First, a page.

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Is the Bear Calling?

Richard Croft
July 23, 2012
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3 minutes read
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One can make the case that global markets have turned over and are now entrenched in a bear market phase. Global growth is slowing – particularly in China – and the eurozone collapsing under the weight of recession and political apathy. And while the US markets may be the best house in a bad neighborhood I see nothing that will stimulate economic activity until well after the election.

If you are the eternal optimist, you would argue that the market is a forecasting mechanism and the performance you are witnessing today is based on events the market expects to occur in the first quarter 2013. That might explain the US market’s resilience despite global pressures. On the other hand, even an eternal optimist recognizes that any such forecast requires one to handicap the outcome of US elections in which the Presidential race is too close to call. How do you handicap an event that will have very different implications for the US economy? Personally I see no argument that would convince me to swim against a bear market tsunami.

With that backdrop the next step is to examine strategy selection. The easiest approach is to buy puts. However, in a downward sloping market, volatility increases which pushes up the cost of an option. Making put buying inordinately expensive.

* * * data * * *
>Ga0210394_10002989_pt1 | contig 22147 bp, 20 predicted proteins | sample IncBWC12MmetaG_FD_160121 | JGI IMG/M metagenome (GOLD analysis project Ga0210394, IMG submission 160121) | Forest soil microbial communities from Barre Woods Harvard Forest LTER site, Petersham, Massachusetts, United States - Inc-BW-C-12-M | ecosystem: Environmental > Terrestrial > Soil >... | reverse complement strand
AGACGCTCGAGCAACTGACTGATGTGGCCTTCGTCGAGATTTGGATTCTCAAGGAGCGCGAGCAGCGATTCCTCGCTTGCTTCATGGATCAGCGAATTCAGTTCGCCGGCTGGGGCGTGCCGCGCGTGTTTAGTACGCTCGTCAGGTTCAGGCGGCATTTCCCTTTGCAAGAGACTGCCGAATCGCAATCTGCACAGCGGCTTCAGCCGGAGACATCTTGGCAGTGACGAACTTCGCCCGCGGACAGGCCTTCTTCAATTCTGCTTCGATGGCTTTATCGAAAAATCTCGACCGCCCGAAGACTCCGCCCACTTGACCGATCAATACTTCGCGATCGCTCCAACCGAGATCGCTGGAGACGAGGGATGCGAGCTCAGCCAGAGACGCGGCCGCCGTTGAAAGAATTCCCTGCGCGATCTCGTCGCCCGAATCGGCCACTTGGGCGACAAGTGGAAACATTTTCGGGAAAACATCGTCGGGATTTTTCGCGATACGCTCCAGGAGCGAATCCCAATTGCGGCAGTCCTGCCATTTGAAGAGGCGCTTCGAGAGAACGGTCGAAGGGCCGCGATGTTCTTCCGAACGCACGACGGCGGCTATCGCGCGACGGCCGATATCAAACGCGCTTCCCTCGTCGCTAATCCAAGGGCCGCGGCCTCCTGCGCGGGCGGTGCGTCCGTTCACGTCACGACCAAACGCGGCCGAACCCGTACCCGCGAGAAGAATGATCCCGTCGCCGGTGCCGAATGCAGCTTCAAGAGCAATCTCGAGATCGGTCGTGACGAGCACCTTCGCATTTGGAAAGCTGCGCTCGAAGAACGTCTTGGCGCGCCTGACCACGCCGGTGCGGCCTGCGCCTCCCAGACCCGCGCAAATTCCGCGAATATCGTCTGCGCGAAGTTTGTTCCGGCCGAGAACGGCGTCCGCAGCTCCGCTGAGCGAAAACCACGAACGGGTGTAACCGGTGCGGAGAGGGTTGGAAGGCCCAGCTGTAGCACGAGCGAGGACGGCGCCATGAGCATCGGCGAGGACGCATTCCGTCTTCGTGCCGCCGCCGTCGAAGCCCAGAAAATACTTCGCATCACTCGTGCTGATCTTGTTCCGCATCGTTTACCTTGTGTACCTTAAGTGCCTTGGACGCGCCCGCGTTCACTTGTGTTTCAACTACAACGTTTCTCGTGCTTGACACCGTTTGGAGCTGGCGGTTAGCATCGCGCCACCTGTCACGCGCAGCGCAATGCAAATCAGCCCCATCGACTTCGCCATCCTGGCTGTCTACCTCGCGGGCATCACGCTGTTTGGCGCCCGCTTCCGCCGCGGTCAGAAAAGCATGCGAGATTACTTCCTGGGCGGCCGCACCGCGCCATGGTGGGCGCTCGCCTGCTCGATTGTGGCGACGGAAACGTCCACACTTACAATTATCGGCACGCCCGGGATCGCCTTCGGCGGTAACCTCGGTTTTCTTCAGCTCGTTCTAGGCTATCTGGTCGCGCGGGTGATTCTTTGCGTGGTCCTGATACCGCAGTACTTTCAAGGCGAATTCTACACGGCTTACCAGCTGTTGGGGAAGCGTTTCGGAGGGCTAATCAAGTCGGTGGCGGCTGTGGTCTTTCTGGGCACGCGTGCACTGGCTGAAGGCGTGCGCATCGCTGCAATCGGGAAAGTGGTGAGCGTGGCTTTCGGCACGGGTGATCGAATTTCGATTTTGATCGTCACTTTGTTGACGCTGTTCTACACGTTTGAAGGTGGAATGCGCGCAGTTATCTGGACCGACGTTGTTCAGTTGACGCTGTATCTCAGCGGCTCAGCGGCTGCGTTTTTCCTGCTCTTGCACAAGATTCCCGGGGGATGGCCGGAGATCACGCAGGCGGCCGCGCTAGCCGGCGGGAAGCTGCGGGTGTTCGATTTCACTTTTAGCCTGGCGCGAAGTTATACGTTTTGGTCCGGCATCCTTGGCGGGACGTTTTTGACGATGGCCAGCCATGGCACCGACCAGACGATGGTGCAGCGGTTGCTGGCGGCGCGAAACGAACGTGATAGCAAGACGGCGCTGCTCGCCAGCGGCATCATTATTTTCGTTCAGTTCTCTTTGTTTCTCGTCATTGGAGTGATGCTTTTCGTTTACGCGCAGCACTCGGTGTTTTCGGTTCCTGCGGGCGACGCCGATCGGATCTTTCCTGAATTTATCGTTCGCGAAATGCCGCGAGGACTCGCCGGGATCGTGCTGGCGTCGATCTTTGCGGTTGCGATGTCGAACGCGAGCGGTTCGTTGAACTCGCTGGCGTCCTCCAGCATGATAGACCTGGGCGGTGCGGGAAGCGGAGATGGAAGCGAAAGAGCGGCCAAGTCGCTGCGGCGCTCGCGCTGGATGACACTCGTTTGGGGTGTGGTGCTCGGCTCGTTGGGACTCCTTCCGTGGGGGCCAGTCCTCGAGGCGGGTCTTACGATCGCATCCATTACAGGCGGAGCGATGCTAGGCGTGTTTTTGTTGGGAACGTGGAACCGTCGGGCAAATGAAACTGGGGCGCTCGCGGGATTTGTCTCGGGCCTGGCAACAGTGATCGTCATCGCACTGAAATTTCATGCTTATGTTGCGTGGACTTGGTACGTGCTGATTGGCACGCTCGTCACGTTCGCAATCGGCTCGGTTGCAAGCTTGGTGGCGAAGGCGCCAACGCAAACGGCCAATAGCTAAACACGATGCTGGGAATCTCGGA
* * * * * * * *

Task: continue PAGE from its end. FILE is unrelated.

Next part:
An alternative strategy is bear call spreads. These are limited risk credit spreads where the maximum return is the initial credit and the maximum risk is the difference in strike prices less the initial credit.

For example suppose we are considering a bear call spread on XYZ which is currently trading at $50 per share and the XYZ options are trading at a 50% implied volatility. The XYZ Sept 50 calls are trading at $3.75 while the XYZ Sept 55 calls are at $2.00.

I could enter a bear call spread by selling the XYZ Sept 50 calls and buying the XYZ Swept 55 calls for a net at $1.75. The net credit is my maximum profit while my maximum risk is $3.25 per share which is the difference in strike prices (i.e. 55 less 50 = 5) less the net credit received.

You might consider bear call spreads as a core strategy through the end of September.

Richard Croft
Richard Croft http://www.croftgroup.com/

President, CIO & Portfolio Manager

Croft Financial Group

Richard Croft has been in the securities business since 1975. Since February 1993, Mr. Croft has been licensed as an investment counselor/portfolio manager, operating under the corporate name R. N. Croft Financial Group Inc. Richard has written extensively on utilizing individual stocks, mutual funds and exchangetraded funds within a portfolio model. His work includes nine books and thousands of articles and commentaries for Canada’s largest media channels. In 1998, Richard co‐developed three FPX Indexes geared to average Canadian investors for the National Post. In 2004, he extended that concept to include three RealWorld portfolio indexes, which demonstrate the performance of the FPX portfolio indexes adjusted for real-world costs. He also developed two option writing indexes for the Montreal Exchange, and developed the FundLine methodology, which is a graphic interpretation of portfolio diversification. Richard has also developed a Manager Value Added Index for rating the performance of fund managers on a risk adjusted basis relative to a benchmark. And In 1999, he co-developed a portfolio management system for Charles Schwab Canada. As global portfolio manager who focuses on risk-adjusted performance. Richard believes that performance is not just about return, it is about how that return was achieved.

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